John Cusimano, director of security solutions for exida and director of the Repository of Industrial Security Incidents (RISI), says, "Overall the security posture of most control systems is still fairly weak. It varies significantly by industry, though. Major oil and gas and chemical companies are actually doing fairly well."

What does "fairly well" mean? "These companies started working on this topic pre-Stuxnet and have bolstered their programs since," Cusimano continues. "They generally have, or are working on, written policies and procedures specifically for ICS security; have firewalled their ICS networks from their business networks; and have conducted internal security assessments of their critical facilities."

Yet Dr. Erik Johansson, senior affiliated researcher at the Dept. of Industrial Information and Control Systems, Royal Institute of Technology (KTH) in Sweden, when asked the same question said, "I do hope so."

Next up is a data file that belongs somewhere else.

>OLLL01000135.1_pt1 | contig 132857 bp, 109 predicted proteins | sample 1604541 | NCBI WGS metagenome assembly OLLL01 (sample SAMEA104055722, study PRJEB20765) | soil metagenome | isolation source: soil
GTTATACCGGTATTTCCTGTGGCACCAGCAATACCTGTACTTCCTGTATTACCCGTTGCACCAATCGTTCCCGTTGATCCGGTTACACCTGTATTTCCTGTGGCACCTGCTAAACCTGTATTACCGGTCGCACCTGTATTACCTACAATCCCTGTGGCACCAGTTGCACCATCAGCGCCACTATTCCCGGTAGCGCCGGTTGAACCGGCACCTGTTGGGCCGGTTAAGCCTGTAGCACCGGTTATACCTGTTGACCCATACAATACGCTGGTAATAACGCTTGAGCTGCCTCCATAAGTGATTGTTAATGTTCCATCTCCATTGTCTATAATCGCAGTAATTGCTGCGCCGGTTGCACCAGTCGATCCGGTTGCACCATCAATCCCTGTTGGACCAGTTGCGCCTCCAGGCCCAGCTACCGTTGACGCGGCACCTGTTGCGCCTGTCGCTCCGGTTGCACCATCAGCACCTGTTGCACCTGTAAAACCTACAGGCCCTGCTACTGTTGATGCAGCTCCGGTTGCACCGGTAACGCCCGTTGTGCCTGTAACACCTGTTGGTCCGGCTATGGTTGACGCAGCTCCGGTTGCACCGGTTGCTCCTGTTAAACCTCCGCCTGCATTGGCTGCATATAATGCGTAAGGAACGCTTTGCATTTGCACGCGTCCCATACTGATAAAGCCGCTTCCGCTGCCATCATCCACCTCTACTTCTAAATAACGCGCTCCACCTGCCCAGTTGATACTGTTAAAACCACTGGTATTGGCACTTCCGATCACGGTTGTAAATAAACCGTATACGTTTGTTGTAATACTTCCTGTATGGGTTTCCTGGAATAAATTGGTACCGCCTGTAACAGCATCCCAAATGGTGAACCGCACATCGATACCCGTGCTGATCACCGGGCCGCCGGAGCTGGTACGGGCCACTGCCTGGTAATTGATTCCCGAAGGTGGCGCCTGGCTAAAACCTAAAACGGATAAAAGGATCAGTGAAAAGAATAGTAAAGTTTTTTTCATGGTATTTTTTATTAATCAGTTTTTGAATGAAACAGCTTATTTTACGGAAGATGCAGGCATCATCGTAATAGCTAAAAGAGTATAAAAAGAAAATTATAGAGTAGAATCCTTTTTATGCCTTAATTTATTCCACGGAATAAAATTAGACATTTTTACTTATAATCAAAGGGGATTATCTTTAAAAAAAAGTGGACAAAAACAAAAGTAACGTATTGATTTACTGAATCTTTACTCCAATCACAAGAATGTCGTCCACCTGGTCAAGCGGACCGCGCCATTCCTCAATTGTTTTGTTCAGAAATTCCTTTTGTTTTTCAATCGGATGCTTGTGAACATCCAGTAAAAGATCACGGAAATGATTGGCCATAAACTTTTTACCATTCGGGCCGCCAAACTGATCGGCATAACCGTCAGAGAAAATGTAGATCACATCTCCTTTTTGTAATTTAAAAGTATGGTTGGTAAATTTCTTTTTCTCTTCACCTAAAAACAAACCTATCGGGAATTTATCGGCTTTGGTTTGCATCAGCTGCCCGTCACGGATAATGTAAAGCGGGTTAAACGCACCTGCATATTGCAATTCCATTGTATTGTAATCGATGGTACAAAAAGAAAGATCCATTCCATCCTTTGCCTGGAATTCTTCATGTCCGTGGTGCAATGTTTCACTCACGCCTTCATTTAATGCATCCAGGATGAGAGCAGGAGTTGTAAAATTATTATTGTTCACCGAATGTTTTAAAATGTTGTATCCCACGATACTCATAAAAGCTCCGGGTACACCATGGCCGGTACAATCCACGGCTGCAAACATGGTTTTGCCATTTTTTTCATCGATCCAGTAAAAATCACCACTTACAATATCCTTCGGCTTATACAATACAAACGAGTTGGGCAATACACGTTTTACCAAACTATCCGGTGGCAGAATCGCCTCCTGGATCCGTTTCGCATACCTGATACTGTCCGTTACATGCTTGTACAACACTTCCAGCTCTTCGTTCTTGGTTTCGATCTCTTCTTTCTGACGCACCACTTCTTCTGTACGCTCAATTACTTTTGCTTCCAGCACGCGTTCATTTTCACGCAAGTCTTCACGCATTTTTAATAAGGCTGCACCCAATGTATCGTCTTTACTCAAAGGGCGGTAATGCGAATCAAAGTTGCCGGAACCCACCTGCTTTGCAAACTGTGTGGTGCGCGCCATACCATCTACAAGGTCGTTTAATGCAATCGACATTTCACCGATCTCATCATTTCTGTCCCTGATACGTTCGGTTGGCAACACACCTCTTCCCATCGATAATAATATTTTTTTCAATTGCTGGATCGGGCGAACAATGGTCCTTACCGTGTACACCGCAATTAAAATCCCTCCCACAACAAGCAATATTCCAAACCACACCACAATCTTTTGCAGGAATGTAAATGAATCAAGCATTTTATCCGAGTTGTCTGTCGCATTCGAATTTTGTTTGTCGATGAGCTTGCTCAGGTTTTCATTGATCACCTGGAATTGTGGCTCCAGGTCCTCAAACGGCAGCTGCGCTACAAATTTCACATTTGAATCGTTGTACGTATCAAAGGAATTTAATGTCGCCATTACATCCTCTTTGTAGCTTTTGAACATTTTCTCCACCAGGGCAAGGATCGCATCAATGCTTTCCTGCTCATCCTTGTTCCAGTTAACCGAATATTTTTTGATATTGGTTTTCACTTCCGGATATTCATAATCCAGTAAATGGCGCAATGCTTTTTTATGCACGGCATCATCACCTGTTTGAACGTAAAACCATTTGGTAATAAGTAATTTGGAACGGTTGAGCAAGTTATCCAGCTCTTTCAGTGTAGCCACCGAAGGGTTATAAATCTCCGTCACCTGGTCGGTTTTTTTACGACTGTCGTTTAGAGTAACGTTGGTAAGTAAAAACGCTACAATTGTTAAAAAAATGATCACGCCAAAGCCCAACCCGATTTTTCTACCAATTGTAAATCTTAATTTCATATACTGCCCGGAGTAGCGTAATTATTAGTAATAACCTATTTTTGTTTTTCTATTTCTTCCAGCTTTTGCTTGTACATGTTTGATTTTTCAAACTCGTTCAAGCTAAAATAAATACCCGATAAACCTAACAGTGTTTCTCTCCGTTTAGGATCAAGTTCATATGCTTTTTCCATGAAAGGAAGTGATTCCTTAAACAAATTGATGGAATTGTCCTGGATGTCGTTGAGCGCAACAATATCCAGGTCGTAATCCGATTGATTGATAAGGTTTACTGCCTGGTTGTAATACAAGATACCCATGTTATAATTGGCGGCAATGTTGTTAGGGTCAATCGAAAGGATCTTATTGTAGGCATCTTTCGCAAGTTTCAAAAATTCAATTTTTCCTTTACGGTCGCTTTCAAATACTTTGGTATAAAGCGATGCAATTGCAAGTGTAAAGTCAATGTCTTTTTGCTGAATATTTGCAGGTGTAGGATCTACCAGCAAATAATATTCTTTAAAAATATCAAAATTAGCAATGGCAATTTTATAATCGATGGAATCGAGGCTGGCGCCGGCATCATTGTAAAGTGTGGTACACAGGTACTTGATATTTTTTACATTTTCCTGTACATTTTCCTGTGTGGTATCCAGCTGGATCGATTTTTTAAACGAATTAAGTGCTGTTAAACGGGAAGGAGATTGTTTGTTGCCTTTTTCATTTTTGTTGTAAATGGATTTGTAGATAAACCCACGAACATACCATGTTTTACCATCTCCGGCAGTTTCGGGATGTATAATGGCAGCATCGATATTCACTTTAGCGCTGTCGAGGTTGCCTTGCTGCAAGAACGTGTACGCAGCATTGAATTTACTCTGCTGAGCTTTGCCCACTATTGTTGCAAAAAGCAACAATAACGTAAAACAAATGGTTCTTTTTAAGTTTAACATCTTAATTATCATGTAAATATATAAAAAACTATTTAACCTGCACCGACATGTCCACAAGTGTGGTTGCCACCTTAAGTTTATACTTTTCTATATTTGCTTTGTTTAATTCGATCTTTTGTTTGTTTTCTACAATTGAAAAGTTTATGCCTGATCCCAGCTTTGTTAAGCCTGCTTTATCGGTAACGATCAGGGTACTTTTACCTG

Joe Weiss, principal at Applied Control Solutions, and ControlGlobal.com's security blogger says, "ICS systems in process industries are NOT secure [his emphasis]. The degree of insecurity ranges, depending on the end user. It is not clear if they are more secure than last year, as there are now more identified vulnerabilities and more people aware of ICS cyber vulnerabilities. ICSs in the electric industry are no more secure than in any other industry. In fact, an argument can be made that the NERC CIP process with all its exclusions has made the electric utilities less secure than other industries."

Marcelo Branquinho, executive director of TIsafe, a security consultant in Brazil with more than 15 years experience in ICS and SCADA systems, piles on. "No, they aren't secure at all." But he goes on, "In Brazil, things are becoming more secure now due to some new government regulations and new government publications such as the 'blue book,' the Guia de Referência para a Segurança das Infraistruturas Críticas da Informação, (Safety Reference Guide for Critical Infrastructure Information), a guide for security in ICS that government corporations are starting to follow."